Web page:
Business Session-VI
The sixth business session was focused on “Adequate and effective planning to engage the products of the education system”. The session was chaired by Prof. Shoeb Abdullah, deptt. of Teachers Training and Non-Formal Education, Jamia Millia Islamia, and co-chaired by Prof. Ishtiyaque Danish. Speaking on the topic, Prof. Manzoor Ahmed, commented that Muslim’s planning lacked the element of training. This resulted in a situation where hardly 19 per cent were found fit for jobs and the rest 81 per cent were thrown out. The condition of arts graduates was more pitiable because without proper training there were no takers for them. Though government was the largest employer of manpower, yet the lack of training rendered the job-seekers unqualified for government jobs. He said that due to mismatch between demand and supply, the job market was under stress. He observed the universities were producing degrees, but it was the madrasas that imparted moral and ethical values to students. If the schooling was good then the higher education too would be good and the pass outs would succeed in getting good employment, he remarked. 
He was followed by Prof. M. Ishtiaq, former Vice-chancellor, Magadh University, Bodhgaya, who underlined the importance of a teacher.  He said that our education required rethinking and restructuring. 
Dr. Rihan Khan Suri, training and placement Officer, University Placement Cell, JMI, held that the current rate of unemployment was highest after 1947. Unemployment among 10-pass candidates was much higher. He suggested that a mechanism for creating a job eco-system and a career-counseling system be introduced. Incubation for employment, especially for start-up entrepreneurs, could be given a serious thought, he said. 
Dr. Najeebul Hasan Siddiqui, rector, Al-Haram Academy, Lucknow, called for starting vocational courses for the madrasa pass outs. He pleaded for the rectification of the system of education and training.
Valedictory Session
Addressing the session as the guest of honour, Prof. Omar Hasan Kasule, said that the lectures during the deliberations were delivered in an intellectually well-organised way. The ideas that were exchanged during the period were important for societal change which was significant as the Prophet (PBUH) gave new and powerful ideas that changed the world. 
The Prophet (PBUH) was a teacher who taught the Sahaba (RA) for long hours. His teachings were intense and when the Sahaba (RA) were perfect in all respects, they were shifted to Madina where they established the Islamic state. He said that in every age, the Ummah was refreshed by the mohaddisin. In the case of India, they were Mujaddid Alfsani, Shah Waliullah Mohaddis Dehlavi, Shah Abdul Aziz, etc., who presented the true spirit of the Quran and Hadith for the benefit of Muslim community. Imam Shafa’I, a renowned Islamic scholar whose commentaries were held by the Ummah in high esteem.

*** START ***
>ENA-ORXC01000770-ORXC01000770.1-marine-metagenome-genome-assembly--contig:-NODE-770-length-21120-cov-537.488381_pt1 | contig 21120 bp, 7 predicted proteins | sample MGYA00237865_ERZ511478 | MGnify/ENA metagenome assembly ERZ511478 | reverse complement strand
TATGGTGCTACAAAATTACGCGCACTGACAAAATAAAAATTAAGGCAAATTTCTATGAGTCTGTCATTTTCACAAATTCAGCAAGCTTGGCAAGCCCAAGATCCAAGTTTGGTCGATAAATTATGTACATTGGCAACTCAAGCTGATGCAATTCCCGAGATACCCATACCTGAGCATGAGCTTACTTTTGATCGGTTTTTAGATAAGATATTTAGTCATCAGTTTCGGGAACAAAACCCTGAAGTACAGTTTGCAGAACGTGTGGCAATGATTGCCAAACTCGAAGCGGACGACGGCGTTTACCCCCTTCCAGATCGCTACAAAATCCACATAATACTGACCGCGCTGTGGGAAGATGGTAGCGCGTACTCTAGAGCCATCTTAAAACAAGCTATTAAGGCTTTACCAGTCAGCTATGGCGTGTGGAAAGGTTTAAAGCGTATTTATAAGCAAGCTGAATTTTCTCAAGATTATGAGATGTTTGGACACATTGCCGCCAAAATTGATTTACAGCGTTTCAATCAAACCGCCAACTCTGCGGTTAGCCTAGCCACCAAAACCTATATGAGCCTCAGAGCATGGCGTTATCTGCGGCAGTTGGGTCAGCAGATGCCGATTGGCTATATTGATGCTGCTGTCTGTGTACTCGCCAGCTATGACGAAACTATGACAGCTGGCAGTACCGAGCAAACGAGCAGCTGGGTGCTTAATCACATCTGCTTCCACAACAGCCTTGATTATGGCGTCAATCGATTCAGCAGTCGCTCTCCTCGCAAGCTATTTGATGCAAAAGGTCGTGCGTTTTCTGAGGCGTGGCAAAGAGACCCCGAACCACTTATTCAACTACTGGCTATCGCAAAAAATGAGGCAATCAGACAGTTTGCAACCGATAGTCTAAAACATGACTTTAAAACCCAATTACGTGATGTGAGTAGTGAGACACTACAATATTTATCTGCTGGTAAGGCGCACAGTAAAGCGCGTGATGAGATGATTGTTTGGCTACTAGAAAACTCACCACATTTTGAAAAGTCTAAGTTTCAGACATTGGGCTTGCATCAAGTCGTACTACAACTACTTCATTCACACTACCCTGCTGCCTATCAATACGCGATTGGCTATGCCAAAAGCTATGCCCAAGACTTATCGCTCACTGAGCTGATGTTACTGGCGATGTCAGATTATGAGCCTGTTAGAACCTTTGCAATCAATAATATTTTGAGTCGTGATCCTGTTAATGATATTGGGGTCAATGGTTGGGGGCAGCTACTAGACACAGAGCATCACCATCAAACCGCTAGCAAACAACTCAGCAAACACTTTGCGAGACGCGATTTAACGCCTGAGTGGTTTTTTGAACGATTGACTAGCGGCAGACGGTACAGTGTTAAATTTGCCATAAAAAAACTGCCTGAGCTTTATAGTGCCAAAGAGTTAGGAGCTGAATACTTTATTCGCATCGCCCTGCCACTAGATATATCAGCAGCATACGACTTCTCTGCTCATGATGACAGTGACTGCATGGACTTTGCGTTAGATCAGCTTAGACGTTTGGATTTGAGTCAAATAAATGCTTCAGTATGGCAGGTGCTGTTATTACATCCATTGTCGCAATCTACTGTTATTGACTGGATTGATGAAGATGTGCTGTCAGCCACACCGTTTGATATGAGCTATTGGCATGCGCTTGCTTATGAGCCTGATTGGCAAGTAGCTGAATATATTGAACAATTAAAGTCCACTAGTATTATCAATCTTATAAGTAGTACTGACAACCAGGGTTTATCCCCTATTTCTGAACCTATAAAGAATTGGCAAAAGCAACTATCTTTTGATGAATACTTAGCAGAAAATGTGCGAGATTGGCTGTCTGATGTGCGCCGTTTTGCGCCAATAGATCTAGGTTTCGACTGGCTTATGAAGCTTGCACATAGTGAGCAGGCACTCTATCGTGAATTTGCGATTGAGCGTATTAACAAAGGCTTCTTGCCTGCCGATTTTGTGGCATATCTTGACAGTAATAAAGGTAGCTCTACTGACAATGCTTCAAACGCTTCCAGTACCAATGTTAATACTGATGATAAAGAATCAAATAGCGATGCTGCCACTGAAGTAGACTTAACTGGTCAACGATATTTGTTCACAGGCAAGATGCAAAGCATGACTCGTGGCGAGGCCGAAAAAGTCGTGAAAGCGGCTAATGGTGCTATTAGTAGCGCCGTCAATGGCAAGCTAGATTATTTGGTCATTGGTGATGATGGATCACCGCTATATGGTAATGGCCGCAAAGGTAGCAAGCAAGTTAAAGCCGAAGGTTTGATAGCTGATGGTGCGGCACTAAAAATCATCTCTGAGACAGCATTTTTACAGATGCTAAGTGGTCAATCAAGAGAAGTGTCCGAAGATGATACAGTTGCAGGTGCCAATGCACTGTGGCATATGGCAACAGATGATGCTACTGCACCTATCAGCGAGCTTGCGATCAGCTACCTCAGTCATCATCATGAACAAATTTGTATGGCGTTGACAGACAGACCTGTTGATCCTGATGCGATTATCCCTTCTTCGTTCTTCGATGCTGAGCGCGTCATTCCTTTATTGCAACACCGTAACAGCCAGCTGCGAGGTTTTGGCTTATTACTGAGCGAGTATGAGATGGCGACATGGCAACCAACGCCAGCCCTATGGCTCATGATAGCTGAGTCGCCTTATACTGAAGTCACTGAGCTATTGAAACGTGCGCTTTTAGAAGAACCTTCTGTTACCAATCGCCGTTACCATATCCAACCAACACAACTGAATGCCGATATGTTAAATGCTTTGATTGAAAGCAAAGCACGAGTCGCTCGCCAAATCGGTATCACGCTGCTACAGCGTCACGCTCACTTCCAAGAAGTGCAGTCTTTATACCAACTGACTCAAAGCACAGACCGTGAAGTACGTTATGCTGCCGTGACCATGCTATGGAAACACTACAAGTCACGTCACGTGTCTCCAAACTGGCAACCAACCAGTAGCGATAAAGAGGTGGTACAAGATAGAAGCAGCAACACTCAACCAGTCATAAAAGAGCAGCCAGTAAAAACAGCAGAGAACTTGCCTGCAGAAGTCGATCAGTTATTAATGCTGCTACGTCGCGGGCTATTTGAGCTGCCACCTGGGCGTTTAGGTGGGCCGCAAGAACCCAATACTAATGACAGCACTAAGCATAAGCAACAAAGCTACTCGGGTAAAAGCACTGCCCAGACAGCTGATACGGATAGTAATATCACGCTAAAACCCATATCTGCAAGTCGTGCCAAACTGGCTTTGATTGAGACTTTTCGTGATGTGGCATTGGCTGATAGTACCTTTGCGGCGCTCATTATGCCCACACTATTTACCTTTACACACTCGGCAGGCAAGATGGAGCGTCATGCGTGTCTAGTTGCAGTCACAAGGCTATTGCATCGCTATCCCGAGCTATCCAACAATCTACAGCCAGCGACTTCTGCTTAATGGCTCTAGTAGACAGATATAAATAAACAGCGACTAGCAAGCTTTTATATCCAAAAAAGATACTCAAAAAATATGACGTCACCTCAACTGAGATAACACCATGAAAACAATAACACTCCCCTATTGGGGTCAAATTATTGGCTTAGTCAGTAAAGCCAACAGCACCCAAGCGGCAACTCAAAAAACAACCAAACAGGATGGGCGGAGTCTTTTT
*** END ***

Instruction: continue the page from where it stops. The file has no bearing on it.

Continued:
Referring to the Crusades, he said that Muslims were advanced in science, medicines, production of knowledge and research. Renaissance in Europe was for change. In the wake of it, revolution in every field, from agriculture to industry began. 
Mr. Siraj Hussain, IAS (retd.), former Vice-chancellor, Jamia Hamdard, and  former Secretary, Department of Agriculture, Government of India, held that in the global and Indian context, Muslims were not prepared for the future. He said that even the OIC countries were closed. Oil money earned by these countries was not being used for scientific and technological advance either in their own country or poor countries. He observed that these countries knew it well that the demand for oil would go down very soon. 
Still there was a rat race on to acquire arms. It was high time intellectuals of these countries realised this and persuaded these countries to open centres of higher learning that could attract talent. He deplored that Muslims were still opposed to change though the challenges had become more intense. He warned that the Articles 29 and 30 of the Indian Constitution would go away soon and we must get ready to face that eventuality. The issue was under challenge before the apex court and nobody could say for sure what the outcome would be, he concluded.